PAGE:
A new type of shrimp gear, claimed to have far less impact on the seabed, has arrived in the Wash, reports John Worrall.

Above: The SeeWing beam maintains a lower trawl front-end profile.

The SeeWing has been acquired in a joint initiative by King’s Lynn processors/boat owners, John Lake Shellfish, and Lynn Shellfish, to find a way forward for a fishery facing creeping area closures, as more features requiring protection (notably Sabellaria spinulosa – Fishing News, 5 November 2015) are identified within the Wash and North Norfolk Coast European Marine Site.

Developed in Holland by Visserij Coöperatie Urk (VCU), in response to a similar regulatory climate there, SeeWing is also claimed to reduce by-catch and fuel consumption, however the main driver has been a reduction in seabed impact.

In his presentation at the offices of Lynn Shellfish, VCU chief engineer Roeluf van Urk said that independent Belgian consultants, ILVO, in 2012, found the impact to be up to 80% lower than that of conventional gear.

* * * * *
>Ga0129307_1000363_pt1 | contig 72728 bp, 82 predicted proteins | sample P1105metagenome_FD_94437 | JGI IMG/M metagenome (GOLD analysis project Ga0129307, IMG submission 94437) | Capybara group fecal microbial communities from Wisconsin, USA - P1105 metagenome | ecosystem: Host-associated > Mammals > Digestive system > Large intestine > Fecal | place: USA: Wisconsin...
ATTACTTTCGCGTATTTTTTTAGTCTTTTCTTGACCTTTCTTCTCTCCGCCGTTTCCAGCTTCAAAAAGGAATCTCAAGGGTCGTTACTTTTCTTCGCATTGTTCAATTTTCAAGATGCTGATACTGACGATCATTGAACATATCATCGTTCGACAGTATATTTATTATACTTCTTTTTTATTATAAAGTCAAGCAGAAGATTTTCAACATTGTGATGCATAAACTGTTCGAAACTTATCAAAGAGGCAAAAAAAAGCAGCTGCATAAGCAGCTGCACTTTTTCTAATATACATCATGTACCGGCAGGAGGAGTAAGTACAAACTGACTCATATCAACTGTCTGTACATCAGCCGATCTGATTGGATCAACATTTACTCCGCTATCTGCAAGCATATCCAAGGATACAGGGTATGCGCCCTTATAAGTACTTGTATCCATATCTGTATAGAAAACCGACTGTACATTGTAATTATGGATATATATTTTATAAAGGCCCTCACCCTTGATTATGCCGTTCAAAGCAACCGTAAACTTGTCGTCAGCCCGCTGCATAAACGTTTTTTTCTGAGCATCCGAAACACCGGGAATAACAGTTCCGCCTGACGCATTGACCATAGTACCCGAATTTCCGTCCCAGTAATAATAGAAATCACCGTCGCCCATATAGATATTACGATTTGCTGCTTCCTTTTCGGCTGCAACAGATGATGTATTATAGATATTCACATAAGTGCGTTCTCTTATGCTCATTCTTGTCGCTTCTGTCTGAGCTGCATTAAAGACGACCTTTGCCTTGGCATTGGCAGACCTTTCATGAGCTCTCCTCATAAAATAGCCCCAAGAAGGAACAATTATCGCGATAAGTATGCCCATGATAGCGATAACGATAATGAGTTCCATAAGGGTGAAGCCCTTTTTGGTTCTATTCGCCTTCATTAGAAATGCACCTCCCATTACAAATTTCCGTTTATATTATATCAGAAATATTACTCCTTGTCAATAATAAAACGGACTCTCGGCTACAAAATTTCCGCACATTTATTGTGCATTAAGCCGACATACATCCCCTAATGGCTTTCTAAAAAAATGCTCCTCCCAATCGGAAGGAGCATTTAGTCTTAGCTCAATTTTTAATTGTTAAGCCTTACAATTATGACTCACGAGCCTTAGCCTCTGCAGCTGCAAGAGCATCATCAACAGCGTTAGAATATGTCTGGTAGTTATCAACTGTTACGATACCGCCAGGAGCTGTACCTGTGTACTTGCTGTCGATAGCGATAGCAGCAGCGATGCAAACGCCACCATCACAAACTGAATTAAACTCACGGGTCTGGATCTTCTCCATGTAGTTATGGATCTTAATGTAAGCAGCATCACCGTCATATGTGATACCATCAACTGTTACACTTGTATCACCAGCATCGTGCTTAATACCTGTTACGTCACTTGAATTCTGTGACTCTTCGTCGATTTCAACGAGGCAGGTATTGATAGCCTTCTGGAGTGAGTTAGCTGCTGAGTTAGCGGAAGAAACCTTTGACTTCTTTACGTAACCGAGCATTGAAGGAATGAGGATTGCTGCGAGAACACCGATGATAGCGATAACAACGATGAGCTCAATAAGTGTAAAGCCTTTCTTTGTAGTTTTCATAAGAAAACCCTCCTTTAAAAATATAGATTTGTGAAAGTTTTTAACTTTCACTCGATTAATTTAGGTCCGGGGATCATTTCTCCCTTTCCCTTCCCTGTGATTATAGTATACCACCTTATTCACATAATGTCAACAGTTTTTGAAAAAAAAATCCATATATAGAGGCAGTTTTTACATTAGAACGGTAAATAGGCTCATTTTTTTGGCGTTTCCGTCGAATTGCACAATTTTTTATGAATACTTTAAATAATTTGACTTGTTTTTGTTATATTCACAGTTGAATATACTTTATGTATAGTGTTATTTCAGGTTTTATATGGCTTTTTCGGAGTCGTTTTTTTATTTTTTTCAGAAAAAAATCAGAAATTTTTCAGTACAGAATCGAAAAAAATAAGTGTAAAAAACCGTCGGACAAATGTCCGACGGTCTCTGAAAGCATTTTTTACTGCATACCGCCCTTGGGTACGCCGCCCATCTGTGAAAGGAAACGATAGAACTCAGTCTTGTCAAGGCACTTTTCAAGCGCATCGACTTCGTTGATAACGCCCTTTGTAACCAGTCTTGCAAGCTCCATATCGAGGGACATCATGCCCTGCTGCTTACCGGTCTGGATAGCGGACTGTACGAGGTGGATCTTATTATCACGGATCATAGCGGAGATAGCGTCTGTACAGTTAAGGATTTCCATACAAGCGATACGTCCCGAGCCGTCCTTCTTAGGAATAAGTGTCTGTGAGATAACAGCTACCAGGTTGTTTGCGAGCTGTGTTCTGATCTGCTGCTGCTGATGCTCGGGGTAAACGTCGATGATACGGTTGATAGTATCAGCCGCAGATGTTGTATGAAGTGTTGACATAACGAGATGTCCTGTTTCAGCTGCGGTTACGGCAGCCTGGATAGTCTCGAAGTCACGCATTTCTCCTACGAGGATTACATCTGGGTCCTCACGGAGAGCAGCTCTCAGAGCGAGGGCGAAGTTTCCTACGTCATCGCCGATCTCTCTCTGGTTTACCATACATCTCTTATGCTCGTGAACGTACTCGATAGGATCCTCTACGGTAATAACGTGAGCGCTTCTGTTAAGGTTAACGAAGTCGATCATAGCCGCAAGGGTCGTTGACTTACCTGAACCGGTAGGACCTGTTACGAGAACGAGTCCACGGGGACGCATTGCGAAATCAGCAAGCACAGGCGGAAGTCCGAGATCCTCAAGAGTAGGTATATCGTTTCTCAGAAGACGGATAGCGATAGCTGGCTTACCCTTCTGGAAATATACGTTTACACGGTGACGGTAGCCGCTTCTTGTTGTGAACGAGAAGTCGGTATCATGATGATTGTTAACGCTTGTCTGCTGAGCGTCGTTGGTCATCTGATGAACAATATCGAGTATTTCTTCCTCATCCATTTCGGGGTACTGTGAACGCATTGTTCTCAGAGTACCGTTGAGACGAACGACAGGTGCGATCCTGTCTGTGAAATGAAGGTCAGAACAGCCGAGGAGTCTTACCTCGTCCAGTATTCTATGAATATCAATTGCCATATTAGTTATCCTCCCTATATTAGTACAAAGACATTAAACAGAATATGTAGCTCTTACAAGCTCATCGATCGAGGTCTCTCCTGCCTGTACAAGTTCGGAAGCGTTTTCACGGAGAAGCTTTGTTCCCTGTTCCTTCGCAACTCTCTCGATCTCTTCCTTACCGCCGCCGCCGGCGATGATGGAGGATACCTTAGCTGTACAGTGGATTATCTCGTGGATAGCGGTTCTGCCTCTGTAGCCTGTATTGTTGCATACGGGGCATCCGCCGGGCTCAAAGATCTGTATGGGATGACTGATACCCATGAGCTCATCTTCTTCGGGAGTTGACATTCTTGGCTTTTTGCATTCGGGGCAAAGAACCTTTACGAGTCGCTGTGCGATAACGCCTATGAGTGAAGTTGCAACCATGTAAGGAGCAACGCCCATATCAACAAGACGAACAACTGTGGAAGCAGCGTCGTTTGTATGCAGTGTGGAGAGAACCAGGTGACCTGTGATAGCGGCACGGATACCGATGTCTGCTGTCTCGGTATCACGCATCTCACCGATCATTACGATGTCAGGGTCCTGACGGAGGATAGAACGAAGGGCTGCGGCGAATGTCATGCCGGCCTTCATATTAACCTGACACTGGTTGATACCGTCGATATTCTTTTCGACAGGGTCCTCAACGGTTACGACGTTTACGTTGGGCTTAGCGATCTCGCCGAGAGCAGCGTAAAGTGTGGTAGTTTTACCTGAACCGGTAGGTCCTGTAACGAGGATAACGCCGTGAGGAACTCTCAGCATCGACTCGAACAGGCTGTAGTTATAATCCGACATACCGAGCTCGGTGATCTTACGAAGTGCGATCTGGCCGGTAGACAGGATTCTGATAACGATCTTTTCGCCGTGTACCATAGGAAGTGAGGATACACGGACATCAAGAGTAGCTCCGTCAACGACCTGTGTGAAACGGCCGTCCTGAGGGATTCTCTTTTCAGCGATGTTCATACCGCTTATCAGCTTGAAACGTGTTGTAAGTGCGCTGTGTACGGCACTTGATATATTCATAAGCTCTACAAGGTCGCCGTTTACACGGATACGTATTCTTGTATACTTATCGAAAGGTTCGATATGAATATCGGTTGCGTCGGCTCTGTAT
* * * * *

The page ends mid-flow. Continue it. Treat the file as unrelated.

The trick is in an inverted aerofoil beam, which maintains a lower front-end profile of the trawl, reducing the opening and, with it, by-catch, drag and swirl astern, while the ends of the beam are supported by plastic wheels, rather than slippers, thereby minimising seabed contact. A number of Dutch boats have been using it for a while, and it has more recently been taken up in Germany and Belgium.

Innovative shrimp gear

The prime movers for SeeWing: left to right – Steven Williamson of Lynn Shellfish, Neil Lake of John Lake Shellfish, and Roeluf van Urk of VCU.

Whether it will be the complete answer to Eastern IFCA’s obligations – under which area closures hinge on proof that it doesn’t damage protected features, rather than proof that it does – remains to be seen, and the question of who pays for any further definitive monitoring or research deemed necessary also arises.

But for now, the industry is putting its money up, and this first set of equipment will now go shrimping – and Fishing News will shortly see it in action. SeeWing doesn’t come cheap, costing three or four times more than conventional shrimp trawls, but if it keeps grounds open, it will be worth it.

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